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21st February 2020, by
Lake District’s Spring Hidden Gems
21st February 2020

Lake District’s Spring Hidden Gems

Discover 5 Hidden Gems this Spring…

Fell Foot Park, Windermere

Fell Foot was once home to a glorious Georgian villa on the southern shore of Lake Windermere. Today, the house has gone but 45 acres of gardens, as well as a brand-new watersports centre makes this a real all-season gem. Free for National Trust members and a great place to park up and explore on foot or by paddle. Grab a map of the 1.6 mile heritage circular walk or enjoy a picnic on the quiet lawns. Up the tempo with the new Fell Foot Active Base – the place to try the hottest new waterport, Stand Up Paddle-boarding. And no visit to Fell Foot would be complete without a trip to the pizza Landrover  – pizza night is every Tuesday from 31 March 2020. The native flower gardens are popular in summer and over winter months it’s a hidden gem for sledging!

Brantwood House, Coniston

This 18th century house and garden occupies an enviable location overlooking Coniston Water. Today it still houses the quirky character of its most famous occupant, Victorian art critic, John Ruskin. It’s truly brimming with fascinating treasures from this avid collector’s 28 years living in the Lake District. This March a real hidden gem is opening at Brantwood – The Treasury. Ruskin built one of the finest privately-owned collections of minerals in the world and in March the unique exhibition will be open to the public.

 

Left: Fell Foot Park 

 

The Makers Mill, Keswick

Shop for local artists at the Lake District’s newest art studio, gallery, shop and workshop. The Makers Mill is a trendy, renovated 19th century mill in the heart of Keswick. They offer year-round creative workshops. And if you just fancy popping in for a mooch, the gallery showcases the work of over 30 local artists and designers as well as 5 studios with permanent designers in residence, open to the public.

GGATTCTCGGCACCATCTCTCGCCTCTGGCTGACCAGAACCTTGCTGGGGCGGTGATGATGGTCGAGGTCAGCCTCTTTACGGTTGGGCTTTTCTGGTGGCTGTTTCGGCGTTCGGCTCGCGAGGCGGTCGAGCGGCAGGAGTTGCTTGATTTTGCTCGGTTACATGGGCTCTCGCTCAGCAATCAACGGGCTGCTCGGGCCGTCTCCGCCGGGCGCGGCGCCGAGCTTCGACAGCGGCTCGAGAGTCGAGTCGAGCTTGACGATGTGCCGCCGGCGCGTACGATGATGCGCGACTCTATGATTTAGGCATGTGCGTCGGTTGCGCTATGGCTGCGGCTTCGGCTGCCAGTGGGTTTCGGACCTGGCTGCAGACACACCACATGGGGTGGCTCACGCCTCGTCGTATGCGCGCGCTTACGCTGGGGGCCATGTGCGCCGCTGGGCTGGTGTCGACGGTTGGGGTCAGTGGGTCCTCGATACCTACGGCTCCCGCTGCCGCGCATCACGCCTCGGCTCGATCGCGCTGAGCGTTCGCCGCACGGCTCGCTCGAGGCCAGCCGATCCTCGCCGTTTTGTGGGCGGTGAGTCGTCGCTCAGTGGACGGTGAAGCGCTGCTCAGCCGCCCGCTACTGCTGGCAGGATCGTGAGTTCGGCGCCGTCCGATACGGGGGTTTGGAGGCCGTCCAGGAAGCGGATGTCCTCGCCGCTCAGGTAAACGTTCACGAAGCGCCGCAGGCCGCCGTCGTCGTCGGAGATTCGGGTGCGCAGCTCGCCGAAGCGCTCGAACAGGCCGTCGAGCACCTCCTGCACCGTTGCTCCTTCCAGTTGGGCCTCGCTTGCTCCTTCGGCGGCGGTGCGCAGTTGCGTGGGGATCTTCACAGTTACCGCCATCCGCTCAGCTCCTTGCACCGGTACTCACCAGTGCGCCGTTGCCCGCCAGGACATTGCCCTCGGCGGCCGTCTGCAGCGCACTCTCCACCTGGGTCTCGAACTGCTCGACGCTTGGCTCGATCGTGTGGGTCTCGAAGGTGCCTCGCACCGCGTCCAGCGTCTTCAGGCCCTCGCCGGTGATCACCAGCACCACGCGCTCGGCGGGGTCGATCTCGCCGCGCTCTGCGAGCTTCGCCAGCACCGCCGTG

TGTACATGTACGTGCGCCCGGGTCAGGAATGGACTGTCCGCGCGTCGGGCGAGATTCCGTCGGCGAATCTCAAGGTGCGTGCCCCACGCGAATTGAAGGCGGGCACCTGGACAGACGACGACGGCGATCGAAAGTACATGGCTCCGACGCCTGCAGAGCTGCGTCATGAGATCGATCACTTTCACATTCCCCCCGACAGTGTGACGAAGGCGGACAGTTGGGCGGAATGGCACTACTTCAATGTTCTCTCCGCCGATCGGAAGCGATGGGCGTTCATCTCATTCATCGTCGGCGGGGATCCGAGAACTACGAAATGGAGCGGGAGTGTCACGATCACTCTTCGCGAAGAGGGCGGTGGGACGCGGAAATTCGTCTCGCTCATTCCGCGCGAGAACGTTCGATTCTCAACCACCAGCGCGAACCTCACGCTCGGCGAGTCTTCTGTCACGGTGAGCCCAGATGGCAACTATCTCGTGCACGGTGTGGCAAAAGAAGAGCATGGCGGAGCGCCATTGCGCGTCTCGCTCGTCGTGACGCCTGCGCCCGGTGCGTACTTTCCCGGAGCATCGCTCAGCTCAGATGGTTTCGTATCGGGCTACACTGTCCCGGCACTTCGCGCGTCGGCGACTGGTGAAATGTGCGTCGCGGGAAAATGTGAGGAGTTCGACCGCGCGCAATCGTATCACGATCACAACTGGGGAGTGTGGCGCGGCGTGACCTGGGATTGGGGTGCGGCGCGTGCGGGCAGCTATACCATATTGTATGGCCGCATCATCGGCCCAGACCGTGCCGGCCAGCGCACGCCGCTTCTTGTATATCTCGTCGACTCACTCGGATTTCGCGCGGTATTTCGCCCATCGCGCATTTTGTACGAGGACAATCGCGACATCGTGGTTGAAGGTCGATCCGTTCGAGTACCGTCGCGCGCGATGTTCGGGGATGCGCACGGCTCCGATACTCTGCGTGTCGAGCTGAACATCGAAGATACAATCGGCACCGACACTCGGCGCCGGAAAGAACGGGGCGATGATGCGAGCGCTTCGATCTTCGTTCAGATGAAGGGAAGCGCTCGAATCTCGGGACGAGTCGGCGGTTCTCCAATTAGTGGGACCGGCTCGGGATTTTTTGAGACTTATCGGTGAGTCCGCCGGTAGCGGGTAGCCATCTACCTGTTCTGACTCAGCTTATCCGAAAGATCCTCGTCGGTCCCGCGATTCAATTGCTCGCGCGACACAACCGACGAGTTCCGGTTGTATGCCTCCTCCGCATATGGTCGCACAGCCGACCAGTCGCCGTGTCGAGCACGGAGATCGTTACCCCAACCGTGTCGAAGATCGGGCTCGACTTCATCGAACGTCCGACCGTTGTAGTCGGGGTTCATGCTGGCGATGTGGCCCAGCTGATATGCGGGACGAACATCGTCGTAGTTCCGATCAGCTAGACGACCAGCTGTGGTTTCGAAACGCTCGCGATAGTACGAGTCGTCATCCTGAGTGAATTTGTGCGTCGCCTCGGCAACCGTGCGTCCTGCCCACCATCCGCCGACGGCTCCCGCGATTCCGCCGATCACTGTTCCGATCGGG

Stanley Ghyll Force, Eskdale

Experience one of the longest narrow-gauge train journies with Ravenglass & Eskdale Railway, disembarking at the last stop (Boot) and take the 2.5 mile walk to Stanley Ghyll Waterfall. Thanks to recent work clearing the rhododendrons, spectacular views are now available of this impressive 60ft falls – unseen since the 18th century. “The area looks especially beautiful in the winter light,” says LDNPA ranger Rebecca Cathey.

Windermere Jetty Museum of Boats, Steam & Stories, Windermere

Having won a boat-load of awards, this is one of the Lake District’s newest modern museums. The £20m Windermere Jetty is great for families and all curious visitors as the boat displays – spread through several beautiful, architect-designed hangers – are interactive. There’s a wonderful jetty cafe and shop too. So go and see Beatrix Potter’s tumbledown rowing boat and the dazzling display of copper tea urns used during a time of Victorian genteel promenading where each tea service outdid the last. Plus an impressive collection of over 40 boats spanning from the 18th century to current, giving a complete celebration of sailing on Lake Windermere.

 

L-R: Stanley Ghyll Force, Windermere Jetty Museum of Boats, Steams & Stories

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